While coffee originated from Arabia, a lot of modern coffee and the culture surrounding it has been attributed to Italy, so it’s no surprise that some of the most popular coffees are Italian inventions! Let’s first have a look at the most well-known Italian coffees.
The premise seems simple; use high pressure to shoot hot water through ground coffee beans, and pour the resulting brew into a dainty little cup. However, espresso isn’t quite as simple as that, as any barista will tell you. A lot of people tend to regard espresso as a simple or even dull coffee order, but that doesn’t do it justice at all. Espresso is the purest and most refined coffee experience you are likely to have, and it is hands-down the best way to try different blends or single origins in order to discern the flavours and nuances of each.
Café Latte (or Café au lait)
A popular option for coffee drinkers – and good entry point for someone who isn’t a fan of the bitterness of coffee – a latte consists of espresso (one shot or several) with steamed milk poured over it; the milk is steamed to the point where it becomes quite foamy and frothy. If you ever travel to Italy and fancy a coffee, make sure that you order a cafe latte. The word ‘latte’ is Italian for milk, so simply asking for a latte may result in you being served a glass of milk.
A strong contender for most popular coffee order in the world, a cappuccino is a three-layered beverage; it’s like a cake! The first layer is espresso, followed by a shot of steamed milk, and then finished up with a layer of frothed, foamy milk. The drink is usually then topped with chocolate shavings or powder, making it another good starting point for those new to coffee. This, along with cafe lattes, are considered breakfast drinks in Italy, where only espressos and other black coffees are consumed past ten or so in the morning.
Kind of like a latte, but without all the milk and much, much smaller. A piccolo latte is simply a shot of espresso with a small amount of foamed milk gently poured on top. It’s a good option if you’re feeling a bit full, or for those who want more coffee than milk but can’t stand the bitterness of straight espresso.
A Vienna is made by adding two shots of espresso together, and then topping them off with whipped cream; the cream acting as a substitute for both milk and sugar. It’s meant to be a sharp juxtaposition between the strong, bitter flavours of espresso and the smooth and luxe flavour of cream. We can’t tell if it sounds incredible or horrific. Maybe both?
Forget what we said earlier about lattes and cappuccinos being good entry points for people who don’t drink coffee; this is THE entry point. The mocha is essentially a latte with chocolate powder or syrup added, making it chocolatey and a little thicker, but still with an underlying coffee taste. Living in the grey area between the babycino and the latte, we recommend this for your friend who doesn’t like coffee that much but wants to give it a go regardless.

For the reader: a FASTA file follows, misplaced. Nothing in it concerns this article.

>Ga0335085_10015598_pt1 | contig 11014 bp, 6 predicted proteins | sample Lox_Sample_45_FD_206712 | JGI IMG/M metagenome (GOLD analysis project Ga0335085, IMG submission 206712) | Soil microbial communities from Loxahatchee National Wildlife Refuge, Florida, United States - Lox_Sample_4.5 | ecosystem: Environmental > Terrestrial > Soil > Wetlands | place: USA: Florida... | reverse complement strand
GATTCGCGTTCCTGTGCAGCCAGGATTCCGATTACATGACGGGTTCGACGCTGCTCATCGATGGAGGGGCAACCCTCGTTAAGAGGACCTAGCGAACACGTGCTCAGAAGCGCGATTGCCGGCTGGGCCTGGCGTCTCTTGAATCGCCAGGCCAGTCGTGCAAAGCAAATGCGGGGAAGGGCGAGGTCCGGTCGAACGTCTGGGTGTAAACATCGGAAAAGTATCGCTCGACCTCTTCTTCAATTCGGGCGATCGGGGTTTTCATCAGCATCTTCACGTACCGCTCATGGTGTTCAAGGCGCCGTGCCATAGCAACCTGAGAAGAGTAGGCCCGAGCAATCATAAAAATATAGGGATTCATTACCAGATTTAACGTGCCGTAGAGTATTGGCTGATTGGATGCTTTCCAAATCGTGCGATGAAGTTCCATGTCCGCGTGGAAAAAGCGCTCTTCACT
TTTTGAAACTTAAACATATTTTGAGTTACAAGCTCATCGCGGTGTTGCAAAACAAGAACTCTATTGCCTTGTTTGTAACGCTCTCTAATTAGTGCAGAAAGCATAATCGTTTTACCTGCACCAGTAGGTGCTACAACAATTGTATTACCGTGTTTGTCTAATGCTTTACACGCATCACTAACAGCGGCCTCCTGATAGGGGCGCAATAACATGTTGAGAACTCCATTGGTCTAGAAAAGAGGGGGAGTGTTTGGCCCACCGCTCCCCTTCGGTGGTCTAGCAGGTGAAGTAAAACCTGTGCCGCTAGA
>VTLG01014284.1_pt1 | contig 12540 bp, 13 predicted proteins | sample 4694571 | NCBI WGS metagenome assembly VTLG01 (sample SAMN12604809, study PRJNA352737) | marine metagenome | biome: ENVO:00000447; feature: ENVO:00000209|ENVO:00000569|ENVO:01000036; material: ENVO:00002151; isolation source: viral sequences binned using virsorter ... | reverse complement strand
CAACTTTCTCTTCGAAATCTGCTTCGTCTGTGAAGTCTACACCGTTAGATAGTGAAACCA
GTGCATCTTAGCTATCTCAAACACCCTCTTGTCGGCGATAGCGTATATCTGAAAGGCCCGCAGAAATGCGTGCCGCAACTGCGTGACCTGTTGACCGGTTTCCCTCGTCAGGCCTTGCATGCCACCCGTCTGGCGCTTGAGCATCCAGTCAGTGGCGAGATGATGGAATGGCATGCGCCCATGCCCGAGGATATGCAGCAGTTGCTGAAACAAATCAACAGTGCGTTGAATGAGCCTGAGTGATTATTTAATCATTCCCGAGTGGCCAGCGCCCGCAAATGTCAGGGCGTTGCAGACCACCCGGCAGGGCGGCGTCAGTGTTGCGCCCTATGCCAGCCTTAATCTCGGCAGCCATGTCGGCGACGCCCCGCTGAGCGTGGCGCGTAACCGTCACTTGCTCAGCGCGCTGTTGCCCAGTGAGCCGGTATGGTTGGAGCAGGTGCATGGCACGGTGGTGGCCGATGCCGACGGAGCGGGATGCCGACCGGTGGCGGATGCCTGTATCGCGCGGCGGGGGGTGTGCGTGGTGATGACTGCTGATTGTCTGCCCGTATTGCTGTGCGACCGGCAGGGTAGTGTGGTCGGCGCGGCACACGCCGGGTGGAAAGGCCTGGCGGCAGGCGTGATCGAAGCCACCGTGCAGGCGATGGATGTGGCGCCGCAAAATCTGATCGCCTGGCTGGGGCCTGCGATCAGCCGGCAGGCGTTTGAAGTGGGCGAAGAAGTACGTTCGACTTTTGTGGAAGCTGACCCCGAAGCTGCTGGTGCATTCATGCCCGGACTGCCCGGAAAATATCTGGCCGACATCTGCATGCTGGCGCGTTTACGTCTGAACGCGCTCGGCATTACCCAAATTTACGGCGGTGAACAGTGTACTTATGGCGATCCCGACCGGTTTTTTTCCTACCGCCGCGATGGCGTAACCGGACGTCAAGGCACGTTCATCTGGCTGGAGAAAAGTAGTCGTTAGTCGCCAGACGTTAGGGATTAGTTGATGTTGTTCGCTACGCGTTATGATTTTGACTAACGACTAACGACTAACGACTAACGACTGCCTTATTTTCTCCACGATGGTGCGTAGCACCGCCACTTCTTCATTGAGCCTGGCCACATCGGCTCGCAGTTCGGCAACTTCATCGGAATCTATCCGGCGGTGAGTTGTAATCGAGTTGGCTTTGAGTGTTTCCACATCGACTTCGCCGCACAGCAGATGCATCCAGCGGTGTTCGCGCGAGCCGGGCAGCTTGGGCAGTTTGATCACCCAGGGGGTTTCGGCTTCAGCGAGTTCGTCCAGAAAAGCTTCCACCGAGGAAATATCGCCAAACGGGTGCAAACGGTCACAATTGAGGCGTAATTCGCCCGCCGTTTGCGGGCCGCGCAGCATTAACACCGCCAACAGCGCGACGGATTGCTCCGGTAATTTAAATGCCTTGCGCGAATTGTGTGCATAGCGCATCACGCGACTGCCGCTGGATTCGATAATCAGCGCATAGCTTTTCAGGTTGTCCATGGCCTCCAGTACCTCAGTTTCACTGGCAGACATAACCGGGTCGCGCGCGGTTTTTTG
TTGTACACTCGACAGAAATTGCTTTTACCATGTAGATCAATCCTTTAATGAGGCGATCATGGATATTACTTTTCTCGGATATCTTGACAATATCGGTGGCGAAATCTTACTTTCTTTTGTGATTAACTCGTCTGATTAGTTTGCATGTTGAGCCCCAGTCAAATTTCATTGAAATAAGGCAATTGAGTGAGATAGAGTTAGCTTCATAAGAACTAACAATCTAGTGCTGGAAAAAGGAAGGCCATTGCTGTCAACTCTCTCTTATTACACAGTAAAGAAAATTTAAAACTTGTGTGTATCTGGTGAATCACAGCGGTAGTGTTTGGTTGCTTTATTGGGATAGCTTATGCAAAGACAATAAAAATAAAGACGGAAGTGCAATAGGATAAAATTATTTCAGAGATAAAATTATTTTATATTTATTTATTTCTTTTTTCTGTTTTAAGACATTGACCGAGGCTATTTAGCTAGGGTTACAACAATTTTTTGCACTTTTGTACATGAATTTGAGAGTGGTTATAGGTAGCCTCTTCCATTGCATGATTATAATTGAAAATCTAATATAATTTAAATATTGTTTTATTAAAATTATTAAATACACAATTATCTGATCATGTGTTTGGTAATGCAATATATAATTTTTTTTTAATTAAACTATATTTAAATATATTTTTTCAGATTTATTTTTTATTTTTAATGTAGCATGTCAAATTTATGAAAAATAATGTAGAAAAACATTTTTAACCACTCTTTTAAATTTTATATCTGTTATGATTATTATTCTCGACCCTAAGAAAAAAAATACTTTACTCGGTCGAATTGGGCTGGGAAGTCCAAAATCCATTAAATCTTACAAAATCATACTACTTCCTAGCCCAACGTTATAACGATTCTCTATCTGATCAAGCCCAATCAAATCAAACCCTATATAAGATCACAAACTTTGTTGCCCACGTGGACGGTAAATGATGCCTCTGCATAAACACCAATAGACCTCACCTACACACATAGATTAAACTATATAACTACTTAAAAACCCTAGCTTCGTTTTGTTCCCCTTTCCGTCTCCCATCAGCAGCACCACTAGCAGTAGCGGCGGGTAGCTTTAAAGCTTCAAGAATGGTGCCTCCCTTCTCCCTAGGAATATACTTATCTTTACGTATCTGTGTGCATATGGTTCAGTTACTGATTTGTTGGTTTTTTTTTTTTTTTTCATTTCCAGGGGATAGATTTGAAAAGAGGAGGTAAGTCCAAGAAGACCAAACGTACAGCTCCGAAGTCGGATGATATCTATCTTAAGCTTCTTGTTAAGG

The affogato is the peak of sugary-sweet, only-kinda-coffee creations. It’s simply espresso poured over ice cream or gelato, and it sounds absolutely delicious.
So that’s the best of coffee from Italy. Now let’s look a little closer to home. Believe it or not, Australia has actually made a handful of seriously valuable contributions to the modern coffee pantheon! While the two beverages we’re about to talk about are a bit contentious in terms of their origins (New Zealand claims to have invented both), we’ll just overlook that for now, okay?
Favoured amongst soccer mums and dads alike, the flat white is made using the milk from the bottom of the jug, which tends to be less frothy and more silky. This milk is poured over a shot of espresso and handed to the nearest tired parent on a Saturday morning at the footy ground.
- While we’re on the subject of flat whites, here’s an important thing to note. A lot of people are fond of espousing the view that flat whites and lattes are identical beverages; some baristas don’t even know the difference, making them in exactly the same way! But here’s the difference. As we’ve mentioned, lattes are frothy and foamy, whereas flat whites are silky and flowing. While they use the same espresso-milk ratio, the way the milk is treated in each beverage is vastly different. The more you know.
Hot water is poured into a cup, and is then followed by two shots of espresso, resulting in one of the stronger coffees available to man. Long black is the drink of choice for tortured writers, the hungover, and the generally black of heart.
The majority of popular coffee comes from Italy, a small handful come from Australia, and these are… the rest. They are slightly less common perhaps, but still fiercely deserving of a spot on this list.
The inverse of a long black, an Americano is made using one shot of espresso rather than two, and with more hot water than a long black would typically use. This results in a waterier coffee, but a lot of people must be into it because it’s rather popular in, you guessed it, America. American soldiers would supposedly make their coffees like this to make them last longer, and the style was (apparently) adopted by American baristas after the war.
Not what you want to be ordering at 9am on a work morning. Irish coffee is a cocktail-style drink made using whiskey and cream, so if you’re offered one by a stranger you might be better off passing on their offer lest you end up dancing on the coffee shop counter! We don’t recommend trying to make this at home – cheap scotch plus instant coffee is a recipe for sadness rather than a delicious cocktail.
We hope you learnt something from this list; maybe you’ll even try something new and exciting at your local cafe! Although that being said, there’s nothing wrong with sticking with your tried-and-true coffee order if it’s what you love!